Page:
Like many of you, my social media timelines have been flooded with frustrated, hurt, angry posts in reaction to the senseless death of yet another black man at the hands of police. This time, it was Mr. Alton Sterling of Baton Rouge, Louisiana. It was captured on a grainy cell phone camera. Two cops took him down and shot him multiple times at close range ending his life. His kids saw that video. I saw it, too.
Here's what I'm thinking about:
Just maybe, you are my friend and your world hasn't been flooded at all with bitter one liners and battle cries from your peers about this. Just maybe, you have checked your social media threads of choice several times but, because this doesn't hit quite as close to home for you or those whose posts fill your screen, you had no idea about this incident until just now. If that is the case, consider this an invitation. First, to Google #altonsterling to understand what happened (if you weren't aware already.) Then, I invite you--my nonblack friend---to be as sickened, appalled and bothered by those hashtags as me.
That is, if you weren't already.
I want you to imagine talking to your sons about police and feeling your heart turn a tiny relieved flip when your husband comes home from a regular day--alive. Talk to your kids, make this a big deal in your house, and please, join us in being pissed off--because everything depends upon that. Nothing changes when we don't provide anybody space to empathize. But now that you have the space to stand with me, I want you to know that any indifference here forward will be hurtful--whether I am telling you or not.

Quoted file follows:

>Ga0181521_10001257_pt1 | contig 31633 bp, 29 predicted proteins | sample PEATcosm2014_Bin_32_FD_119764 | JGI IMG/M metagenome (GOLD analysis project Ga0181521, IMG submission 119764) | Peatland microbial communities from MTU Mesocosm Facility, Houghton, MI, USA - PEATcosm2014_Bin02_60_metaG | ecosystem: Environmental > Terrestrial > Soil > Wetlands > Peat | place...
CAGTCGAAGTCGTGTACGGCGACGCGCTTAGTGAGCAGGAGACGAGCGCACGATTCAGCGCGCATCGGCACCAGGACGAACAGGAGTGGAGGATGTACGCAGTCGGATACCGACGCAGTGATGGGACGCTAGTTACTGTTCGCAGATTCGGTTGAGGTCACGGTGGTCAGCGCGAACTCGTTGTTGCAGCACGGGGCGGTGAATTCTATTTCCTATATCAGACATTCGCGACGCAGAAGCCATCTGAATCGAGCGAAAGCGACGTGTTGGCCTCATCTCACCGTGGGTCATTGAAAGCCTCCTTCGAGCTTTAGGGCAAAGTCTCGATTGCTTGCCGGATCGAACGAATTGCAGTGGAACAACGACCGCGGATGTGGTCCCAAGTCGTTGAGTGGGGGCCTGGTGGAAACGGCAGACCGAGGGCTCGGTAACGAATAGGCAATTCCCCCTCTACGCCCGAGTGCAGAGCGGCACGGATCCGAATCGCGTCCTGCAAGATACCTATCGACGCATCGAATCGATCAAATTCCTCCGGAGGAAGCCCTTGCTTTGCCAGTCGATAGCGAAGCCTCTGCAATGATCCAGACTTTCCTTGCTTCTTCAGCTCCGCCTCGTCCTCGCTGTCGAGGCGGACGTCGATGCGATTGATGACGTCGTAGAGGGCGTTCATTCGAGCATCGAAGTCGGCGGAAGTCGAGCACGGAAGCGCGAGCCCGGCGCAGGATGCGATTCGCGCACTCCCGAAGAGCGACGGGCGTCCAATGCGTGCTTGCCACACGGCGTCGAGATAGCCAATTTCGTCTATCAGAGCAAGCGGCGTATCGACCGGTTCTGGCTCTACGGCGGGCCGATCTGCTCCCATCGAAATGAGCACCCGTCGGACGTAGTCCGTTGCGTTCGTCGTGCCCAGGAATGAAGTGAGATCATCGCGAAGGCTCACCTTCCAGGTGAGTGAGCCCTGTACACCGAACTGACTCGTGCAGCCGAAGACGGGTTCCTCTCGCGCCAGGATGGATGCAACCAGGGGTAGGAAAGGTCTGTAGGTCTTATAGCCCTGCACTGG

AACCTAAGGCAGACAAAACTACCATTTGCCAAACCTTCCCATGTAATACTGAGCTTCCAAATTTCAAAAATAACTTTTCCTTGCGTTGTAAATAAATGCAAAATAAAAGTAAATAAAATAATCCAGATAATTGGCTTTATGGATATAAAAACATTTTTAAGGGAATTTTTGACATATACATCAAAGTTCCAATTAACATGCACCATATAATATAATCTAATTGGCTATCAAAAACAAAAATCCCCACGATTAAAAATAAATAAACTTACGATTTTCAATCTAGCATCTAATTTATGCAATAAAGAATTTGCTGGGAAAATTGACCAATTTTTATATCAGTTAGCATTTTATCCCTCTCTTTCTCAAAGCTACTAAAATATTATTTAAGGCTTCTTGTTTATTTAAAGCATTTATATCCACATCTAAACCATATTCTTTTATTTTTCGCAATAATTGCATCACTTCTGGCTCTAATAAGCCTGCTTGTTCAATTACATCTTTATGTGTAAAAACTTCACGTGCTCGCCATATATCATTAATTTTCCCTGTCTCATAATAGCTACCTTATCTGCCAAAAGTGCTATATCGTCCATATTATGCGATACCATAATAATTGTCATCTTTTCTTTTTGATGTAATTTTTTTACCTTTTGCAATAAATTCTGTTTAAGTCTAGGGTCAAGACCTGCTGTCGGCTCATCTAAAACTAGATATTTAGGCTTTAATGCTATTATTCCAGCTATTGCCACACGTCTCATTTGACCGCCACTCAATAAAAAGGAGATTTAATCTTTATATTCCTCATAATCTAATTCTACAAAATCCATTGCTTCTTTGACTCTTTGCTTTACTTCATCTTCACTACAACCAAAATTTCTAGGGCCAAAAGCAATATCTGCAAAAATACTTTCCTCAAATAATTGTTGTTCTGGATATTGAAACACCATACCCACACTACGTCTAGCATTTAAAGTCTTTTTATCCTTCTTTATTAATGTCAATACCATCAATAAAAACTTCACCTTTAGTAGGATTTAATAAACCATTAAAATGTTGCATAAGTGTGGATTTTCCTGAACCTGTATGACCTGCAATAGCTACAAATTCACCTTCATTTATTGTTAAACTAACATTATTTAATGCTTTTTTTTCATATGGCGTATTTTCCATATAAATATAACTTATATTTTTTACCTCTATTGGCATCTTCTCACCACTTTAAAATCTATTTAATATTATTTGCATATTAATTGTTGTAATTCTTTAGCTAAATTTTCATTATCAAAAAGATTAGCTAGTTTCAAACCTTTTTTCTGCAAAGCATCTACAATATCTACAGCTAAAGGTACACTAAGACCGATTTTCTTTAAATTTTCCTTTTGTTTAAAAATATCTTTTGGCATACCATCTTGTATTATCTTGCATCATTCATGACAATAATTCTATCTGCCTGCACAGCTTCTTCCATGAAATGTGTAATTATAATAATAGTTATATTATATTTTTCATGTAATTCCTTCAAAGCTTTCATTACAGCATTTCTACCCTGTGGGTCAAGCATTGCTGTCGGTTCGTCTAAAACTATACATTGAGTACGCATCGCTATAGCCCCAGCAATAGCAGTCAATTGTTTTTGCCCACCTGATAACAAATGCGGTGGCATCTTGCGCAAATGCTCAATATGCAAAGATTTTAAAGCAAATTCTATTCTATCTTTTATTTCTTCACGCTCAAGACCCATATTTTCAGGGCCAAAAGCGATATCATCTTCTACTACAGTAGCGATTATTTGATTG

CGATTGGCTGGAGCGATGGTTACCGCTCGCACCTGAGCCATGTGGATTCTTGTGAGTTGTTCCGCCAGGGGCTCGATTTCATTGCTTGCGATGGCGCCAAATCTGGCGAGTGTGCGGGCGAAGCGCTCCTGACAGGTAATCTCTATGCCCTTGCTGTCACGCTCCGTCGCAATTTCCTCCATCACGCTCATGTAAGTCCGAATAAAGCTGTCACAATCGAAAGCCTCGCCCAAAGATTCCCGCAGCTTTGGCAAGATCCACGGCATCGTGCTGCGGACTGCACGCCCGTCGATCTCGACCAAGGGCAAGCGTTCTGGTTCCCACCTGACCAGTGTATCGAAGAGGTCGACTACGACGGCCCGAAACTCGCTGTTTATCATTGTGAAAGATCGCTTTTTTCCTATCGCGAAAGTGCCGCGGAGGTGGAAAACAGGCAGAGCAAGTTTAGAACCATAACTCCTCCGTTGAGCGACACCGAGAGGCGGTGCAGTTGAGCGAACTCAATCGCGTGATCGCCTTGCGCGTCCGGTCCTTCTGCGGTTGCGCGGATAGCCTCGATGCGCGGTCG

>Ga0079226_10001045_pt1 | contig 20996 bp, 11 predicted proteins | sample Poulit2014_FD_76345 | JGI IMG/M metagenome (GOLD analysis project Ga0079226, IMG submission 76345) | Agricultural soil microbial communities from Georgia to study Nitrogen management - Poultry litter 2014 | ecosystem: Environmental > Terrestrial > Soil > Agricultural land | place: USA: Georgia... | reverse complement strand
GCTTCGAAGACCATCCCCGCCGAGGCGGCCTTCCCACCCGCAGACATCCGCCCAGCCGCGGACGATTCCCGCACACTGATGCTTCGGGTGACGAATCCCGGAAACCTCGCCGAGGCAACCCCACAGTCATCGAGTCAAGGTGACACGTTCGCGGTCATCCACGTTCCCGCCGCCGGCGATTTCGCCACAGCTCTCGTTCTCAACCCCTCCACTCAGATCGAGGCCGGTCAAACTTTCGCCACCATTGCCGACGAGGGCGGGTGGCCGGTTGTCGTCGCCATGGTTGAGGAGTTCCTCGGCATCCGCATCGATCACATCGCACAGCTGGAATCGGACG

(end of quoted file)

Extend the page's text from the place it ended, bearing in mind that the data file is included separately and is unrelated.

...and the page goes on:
I think we are all super guilty of polarizing others when upset about the things that affect our own communities. Our soapboxes are so tall that they make people shrink, hide and peep through their blinds like voyeurs. Black, white, straight, gay--we build these walls that won't let good people be allies--or at least let them ask enough questions to feel something. And no, I don't think it's intentional. Pain just makes us all impulsive.
At least that's what I think.
For my friends who don't know what it's like to worry in this way about your father, your brother, your husband and your sons. . .I want you to read this post (if you haven't already.) If you feel so inclined, you can also read or re-read this one, too. It will give you more perspective of what it's like raising black boys in America.
Then my hope is that you will accept my invitation. To ask questions. To comment. To say something. To feel something. But especially to be pissed the eff off. Because no movement ever really gets moving until more than just the oppressed get mad. My prayer is that we can all be a little more aware of each other's joy, pain, sunshine and rain.
This is our reality. Thank your God if it isn't yours.